AUGUSTA, Maine — Working toward the close of the 125th Legislature, Maine lawmakers gave final approval Thursday to a Republican-backed bill to gradually lower the state income tax rate to a flat 4 percent.
The legislative action in the early-morning hours came amid traditional speeches highlighting bipartisan successes and expressing farewells as lawmakers completed the business of their two-year session but left open the possibility of a return if Gov. Paul LePage vetoes legislation.
The tax cut, sent to LePage, would gradually lower income tax rates to a flat 4 percent from the current 8.5 percent, due to a drop to 7.95 percent in January. In part, the cut is possible because of an income tax relief account in the state’s rainy day fund.
Minority Democrats argued against the bill, saying the account would not sufficiently cover the cost of a tax cut and the relief would leave the next Legislature with a whopping bill to pay.
“This isn’t a tax cut. It’s a tax shift, and it’s a sham,” Sen. Philip Bartlett II, D-Gorham, said during a debate. “This is nothing more than credit card politics.”
Senate Majority Leader Jon Courtney, R-Springvale, said it was the previous Democratic majorities who had left a budget shortfall of more than $1 billion when the GOP assumed control of the State House in 2011.
“We’re going to be lectured by the people who created a $1.3 billion structural gap? I don’t think so,” Courtney said. “This is not a shift. This is just a commitment the Legislature ought to be making.”
During the two-year session, lawmakers overhauled health insurance laws, cut state debts, passed highway safety laws including a texting-while-driving ban, reduced the social service rolls, took steps to curb domestic violence, and enacted regulatory changes.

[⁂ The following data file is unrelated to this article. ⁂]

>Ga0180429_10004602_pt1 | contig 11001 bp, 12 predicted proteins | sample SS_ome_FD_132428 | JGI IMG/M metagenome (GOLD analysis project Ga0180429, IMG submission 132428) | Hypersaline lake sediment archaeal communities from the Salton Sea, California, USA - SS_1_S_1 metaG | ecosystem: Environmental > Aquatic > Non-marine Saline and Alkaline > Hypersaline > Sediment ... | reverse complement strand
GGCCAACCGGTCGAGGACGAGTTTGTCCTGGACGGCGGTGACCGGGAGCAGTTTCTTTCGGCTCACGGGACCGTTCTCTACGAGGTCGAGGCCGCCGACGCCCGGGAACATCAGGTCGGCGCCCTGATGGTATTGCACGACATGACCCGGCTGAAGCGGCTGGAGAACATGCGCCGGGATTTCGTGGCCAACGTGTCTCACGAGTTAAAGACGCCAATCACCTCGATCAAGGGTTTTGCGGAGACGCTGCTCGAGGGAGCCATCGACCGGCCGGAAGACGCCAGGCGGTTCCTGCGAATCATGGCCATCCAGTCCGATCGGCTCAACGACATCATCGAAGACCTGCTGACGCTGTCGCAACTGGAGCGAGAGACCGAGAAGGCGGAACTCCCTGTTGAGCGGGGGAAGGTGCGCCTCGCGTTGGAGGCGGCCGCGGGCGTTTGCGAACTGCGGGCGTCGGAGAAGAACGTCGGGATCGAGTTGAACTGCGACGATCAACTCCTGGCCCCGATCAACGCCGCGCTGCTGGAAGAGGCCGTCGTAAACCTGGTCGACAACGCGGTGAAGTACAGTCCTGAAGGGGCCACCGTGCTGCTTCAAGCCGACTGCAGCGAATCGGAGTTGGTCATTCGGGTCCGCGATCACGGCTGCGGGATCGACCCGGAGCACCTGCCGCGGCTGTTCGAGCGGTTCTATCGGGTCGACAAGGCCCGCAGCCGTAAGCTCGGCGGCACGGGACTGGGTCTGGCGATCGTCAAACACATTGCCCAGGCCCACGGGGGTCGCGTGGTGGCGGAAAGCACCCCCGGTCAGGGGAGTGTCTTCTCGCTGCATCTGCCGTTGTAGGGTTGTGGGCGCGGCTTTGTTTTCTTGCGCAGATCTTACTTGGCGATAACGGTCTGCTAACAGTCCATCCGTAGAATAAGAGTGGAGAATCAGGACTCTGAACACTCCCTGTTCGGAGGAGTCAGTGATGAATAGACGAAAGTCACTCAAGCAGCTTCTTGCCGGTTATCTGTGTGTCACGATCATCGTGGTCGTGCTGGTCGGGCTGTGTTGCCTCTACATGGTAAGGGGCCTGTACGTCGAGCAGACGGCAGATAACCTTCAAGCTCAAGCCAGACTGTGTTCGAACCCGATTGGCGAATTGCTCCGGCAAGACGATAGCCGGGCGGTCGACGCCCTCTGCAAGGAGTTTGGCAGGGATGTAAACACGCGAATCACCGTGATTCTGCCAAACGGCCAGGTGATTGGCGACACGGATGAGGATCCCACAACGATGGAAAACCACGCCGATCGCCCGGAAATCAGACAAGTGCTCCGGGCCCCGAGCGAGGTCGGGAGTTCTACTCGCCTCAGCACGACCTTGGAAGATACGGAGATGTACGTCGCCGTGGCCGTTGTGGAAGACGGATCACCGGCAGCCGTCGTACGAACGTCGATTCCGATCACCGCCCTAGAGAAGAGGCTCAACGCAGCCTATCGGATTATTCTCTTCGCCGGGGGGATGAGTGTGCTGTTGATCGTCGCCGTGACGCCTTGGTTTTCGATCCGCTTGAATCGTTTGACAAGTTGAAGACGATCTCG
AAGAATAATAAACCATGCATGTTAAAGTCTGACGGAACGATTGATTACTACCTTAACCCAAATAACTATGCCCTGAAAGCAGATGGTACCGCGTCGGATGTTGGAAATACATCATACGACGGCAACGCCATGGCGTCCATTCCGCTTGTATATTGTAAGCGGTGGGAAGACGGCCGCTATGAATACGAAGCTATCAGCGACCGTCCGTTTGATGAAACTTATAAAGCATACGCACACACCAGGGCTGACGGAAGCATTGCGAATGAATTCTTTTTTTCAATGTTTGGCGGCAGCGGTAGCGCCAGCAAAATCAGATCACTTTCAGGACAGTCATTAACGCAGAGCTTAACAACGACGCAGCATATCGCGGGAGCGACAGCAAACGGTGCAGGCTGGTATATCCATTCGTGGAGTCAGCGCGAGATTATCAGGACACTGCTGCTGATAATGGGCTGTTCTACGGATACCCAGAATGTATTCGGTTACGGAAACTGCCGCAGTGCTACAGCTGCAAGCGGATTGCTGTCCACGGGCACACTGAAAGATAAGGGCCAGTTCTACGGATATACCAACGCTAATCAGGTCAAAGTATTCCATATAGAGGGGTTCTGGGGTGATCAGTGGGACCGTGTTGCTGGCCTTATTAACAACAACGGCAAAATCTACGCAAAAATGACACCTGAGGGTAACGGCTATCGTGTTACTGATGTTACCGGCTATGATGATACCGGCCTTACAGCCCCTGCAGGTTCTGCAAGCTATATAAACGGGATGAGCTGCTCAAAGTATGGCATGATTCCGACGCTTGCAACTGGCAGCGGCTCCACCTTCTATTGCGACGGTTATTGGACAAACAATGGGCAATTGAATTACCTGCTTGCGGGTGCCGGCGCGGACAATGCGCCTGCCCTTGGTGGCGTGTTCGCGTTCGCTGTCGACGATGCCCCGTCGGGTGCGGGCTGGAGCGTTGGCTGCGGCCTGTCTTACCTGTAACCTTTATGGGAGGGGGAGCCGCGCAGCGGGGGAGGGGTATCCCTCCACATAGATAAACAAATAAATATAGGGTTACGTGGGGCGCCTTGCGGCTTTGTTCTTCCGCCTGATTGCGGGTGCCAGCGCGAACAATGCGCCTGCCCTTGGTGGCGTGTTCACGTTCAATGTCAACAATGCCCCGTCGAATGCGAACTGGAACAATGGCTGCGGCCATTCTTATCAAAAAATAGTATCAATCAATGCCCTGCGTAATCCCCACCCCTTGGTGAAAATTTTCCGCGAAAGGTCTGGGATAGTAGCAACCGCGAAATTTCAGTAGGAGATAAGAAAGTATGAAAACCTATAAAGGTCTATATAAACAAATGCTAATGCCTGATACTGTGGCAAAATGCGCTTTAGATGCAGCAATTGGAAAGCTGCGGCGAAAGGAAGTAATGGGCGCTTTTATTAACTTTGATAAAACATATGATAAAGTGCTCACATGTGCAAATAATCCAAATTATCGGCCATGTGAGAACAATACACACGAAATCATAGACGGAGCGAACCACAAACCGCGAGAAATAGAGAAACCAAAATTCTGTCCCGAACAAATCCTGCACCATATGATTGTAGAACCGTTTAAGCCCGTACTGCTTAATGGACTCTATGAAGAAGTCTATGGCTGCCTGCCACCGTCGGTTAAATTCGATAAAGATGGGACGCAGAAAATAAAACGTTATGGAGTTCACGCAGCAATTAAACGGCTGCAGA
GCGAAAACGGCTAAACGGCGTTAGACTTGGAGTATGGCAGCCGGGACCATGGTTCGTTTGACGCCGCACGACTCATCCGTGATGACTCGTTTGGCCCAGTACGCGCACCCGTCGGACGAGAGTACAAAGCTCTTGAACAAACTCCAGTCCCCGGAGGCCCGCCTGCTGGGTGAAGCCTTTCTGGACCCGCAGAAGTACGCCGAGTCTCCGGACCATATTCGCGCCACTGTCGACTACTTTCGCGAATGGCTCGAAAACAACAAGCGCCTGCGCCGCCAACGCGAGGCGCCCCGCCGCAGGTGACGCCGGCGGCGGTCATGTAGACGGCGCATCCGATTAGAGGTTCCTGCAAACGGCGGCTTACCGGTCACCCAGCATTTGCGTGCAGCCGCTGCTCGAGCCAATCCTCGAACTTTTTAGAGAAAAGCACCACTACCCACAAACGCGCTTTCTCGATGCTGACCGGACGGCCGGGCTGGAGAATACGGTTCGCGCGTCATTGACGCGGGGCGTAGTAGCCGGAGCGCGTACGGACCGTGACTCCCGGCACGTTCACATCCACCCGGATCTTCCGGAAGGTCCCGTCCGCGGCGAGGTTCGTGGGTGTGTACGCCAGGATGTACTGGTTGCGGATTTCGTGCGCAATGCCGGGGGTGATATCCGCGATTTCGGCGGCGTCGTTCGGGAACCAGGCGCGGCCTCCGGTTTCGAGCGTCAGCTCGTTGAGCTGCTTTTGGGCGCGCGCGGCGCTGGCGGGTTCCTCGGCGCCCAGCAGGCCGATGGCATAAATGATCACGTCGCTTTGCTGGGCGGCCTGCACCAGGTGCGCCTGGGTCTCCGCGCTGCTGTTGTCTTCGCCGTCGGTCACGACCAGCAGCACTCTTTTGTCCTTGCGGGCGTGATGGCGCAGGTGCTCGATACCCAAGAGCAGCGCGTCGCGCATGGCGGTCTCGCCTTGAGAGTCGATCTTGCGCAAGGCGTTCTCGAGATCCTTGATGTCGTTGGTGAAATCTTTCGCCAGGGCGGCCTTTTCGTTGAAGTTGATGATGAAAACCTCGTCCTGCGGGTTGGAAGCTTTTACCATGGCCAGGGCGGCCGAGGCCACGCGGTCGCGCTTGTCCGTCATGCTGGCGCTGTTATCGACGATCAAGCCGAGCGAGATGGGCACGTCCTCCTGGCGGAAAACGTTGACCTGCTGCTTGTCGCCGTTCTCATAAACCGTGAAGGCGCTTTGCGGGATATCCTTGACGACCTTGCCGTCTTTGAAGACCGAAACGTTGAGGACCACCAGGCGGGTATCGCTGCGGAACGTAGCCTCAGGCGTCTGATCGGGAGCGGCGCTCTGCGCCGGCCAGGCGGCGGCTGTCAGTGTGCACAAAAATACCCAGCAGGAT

“For the most part, we have done a good job,” said Senate Minority Leader Barry Hobbins, D-Saco, who has reached his four-term limit in the Senate.
Stopping short of final adjournment Thursday, legislative leaders left open the possibility of calling back lawmakers to take up any vetoes. LePage signed the budget bill before leaving Wednesday for a Republican Governors’ Association meeting in North Carolina. It closes an $80 million shortfall in the state Health and Human Services Department budget and includes a number of cuts in Medicaid benefits to bring the program more in line with what the governor said the state can afford.
The governor has 10 business days including Saturdays to veto bills.
LePage’s office did not know Thursday of any particular measures the governor plans to veto. Speculation in the State House was that bond issues in the nearly $96 million package approved Wednesday would be the most likely candidates.
Asked if any of the bonds faced likely vetoes, LePage spokeswoman Adrienne Bennett said: “We’ll address that later.”
LePage is wary of adding more debt to the state’s obligations. The bond issues, which would go to voters in November, seek funding for transportation, state colleges and universities, research and development, clean water and conservation programs.
House Democratic Leader Emily Cain of Orono and House Speaker Robert Nutting, R-Oakland, agreed that LePage’s actions will determine whether legislators return to the State House.
“There are a number of bills the governor is going to get for the first time. He’ll get to see them as soon as he gets back from his trip. So early next week we expect to have an indication of whether we’ll need to come back for a day,” Nutting said.